Nano suppliers to double sales by 2010

November 18, 2005 – The markets for materials, tools, and equipment supporting development of nanoelectronics will more than double to $4.23 billion by 2010, led by development activities in five key areas of the electronics industry, including semiconductors and MEMS/NEMS, according to a new report from SEMI.

Nano materials will enjoy 39% compound annual growth, topping $1.13 billion, while nano tools and equipment are seen growing 20% CAGR to $4.22 billion. Nano materials currently make up about 10% of the market, but will double to 20% marketshare ($866 million) by 2010, led by growth in carbon nanotubes and nanoimprint and extreme-ultraviolet lithography.

SEMI points to development activities going on in five electronics industry sectors: semiconductors, displays, hard disk storage, optoelectronics/sensors, and micro/nanoelectromechanical systems (MEMS/NEMS). In displays, for example, carbon nanotube backlights and field emission displays, as well as various polymer and transmission films utilizing nanomaterials, will be commercialized, and will aid the emergence of new manufacturing techniques including ink-jet and screen-printing technologies. NEMS-based memory devices incorporating nanowires and new forms of semiconductor memory also are expected to reach commercialization, noted SEMI.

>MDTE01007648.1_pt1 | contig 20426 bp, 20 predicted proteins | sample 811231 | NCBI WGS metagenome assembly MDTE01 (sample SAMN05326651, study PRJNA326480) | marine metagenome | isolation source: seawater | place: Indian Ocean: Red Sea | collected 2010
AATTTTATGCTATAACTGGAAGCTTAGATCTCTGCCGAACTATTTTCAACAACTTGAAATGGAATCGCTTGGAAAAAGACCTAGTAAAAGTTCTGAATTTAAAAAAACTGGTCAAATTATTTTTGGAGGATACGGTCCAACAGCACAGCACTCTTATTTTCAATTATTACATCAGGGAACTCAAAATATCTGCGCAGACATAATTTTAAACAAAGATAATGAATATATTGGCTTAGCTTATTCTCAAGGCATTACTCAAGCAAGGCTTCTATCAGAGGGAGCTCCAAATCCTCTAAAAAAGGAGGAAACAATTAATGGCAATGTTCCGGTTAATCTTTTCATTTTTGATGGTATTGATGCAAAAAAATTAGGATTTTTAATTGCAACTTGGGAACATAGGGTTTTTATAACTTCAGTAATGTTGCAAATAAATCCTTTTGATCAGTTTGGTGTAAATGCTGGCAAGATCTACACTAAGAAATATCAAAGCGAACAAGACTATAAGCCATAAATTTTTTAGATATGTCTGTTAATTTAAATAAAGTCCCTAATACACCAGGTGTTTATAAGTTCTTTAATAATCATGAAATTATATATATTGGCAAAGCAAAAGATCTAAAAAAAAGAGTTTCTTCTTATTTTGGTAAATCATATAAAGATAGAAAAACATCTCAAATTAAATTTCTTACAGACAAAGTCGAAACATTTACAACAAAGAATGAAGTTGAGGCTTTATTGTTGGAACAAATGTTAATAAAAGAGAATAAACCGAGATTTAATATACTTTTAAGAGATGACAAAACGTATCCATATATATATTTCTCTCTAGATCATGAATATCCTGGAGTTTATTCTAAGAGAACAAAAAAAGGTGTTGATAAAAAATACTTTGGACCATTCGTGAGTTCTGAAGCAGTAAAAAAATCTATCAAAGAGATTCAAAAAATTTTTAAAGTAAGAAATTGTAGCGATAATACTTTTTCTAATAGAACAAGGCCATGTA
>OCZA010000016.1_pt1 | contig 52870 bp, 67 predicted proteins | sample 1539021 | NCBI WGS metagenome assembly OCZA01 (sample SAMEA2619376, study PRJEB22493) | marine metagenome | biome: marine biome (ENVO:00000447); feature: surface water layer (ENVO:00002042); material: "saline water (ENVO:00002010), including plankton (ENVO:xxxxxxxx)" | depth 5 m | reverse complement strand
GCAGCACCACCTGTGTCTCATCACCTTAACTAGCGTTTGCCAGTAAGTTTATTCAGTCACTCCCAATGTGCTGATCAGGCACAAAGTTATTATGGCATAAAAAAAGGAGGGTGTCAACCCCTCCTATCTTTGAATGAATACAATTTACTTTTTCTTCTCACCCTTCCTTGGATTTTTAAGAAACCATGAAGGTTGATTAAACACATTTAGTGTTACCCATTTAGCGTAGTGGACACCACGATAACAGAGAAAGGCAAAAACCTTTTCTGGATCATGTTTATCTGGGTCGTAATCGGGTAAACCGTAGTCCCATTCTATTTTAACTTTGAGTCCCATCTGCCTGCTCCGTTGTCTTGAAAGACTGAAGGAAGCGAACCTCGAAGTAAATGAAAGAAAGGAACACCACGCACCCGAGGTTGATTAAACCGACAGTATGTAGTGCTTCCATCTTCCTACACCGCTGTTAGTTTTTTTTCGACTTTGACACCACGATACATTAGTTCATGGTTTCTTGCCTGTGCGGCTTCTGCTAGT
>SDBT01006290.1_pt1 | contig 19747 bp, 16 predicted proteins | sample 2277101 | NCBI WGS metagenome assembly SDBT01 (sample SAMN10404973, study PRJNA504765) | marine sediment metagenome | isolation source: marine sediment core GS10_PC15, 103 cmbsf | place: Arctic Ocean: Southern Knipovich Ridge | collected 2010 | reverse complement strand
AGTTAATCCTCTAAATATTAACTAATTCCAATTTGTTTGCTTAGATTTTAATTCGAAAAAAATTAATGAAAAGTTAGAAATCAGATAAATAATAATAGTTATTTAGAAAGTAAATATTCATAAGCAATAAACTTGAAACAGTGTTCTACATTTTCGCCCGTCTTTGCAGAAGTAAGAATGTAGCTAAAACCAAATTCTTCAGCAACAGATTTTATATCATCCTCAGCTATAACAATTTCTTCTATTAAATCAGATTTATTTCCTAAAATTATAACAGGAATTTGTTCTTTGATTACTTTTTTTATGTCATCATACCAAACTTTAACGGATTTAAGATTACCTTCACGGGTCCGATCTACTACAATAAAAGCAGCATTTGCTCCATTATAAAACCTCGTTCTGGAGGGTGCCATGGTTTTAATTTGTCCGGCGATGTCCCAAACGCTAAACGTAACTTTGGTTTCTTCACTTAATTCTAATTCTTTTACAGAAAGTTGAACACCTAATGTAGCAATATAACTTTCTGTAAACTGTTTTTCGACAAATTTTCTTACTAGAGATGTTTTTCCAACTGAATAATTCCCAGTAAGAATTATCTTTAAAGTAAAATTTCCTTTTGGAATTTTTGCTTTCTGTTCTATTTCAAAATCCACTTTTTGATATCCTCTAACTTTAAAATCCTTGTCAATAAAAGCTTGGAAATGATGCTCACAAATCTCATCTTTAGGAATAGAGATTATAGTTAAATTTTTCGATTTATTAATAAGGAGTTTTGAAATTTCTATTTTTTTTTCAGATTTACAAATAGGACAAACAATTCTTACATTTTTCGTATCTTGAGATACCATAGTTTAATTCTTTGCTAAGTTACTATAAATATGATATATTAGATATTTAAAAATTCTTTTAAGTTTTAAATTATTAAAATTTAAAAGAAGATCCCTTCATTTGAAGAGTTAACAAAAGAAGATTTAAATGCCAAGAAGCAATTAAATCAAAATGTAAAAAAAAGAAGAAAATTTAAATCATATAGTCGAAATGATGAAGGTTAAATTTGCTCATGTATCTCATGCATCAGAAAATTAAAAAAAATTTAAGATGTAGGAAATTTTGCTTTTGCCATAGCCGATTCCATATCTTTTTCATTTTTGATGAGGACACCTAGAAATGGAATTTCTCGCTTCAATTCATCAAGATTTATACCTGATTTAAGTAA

Among other findings in the report:

— Industries focused on technology hurdles (e.g., semiconductors) typically are more conservative in adopting new technologies, while industries concerned with cost challenges (displays and hard disk storage) are more willing to try new approaches.

— Large R&D investment requirements, market timing, technical requirements, and tough support and service expectations will present high barriers to startups seeking entry in the nanomaterials and tools markets. SEMI thinks their best bet is to license what they develop, or align with key suppliers, to gain access into the marketplace.

— Bigger opportunities for nanomaterials suppliers actually lie outside the nanoelectronics industry: construction, automotive, and industrial chemicals need significant volumes of nanomaterials and don’t require such stringent technical requirements.

— A huge opportunity is beginning to emerge with the integration of nanoelectronics and biology and medicine, expected to last for the next 15-20 years and developing a wide range of new markets.


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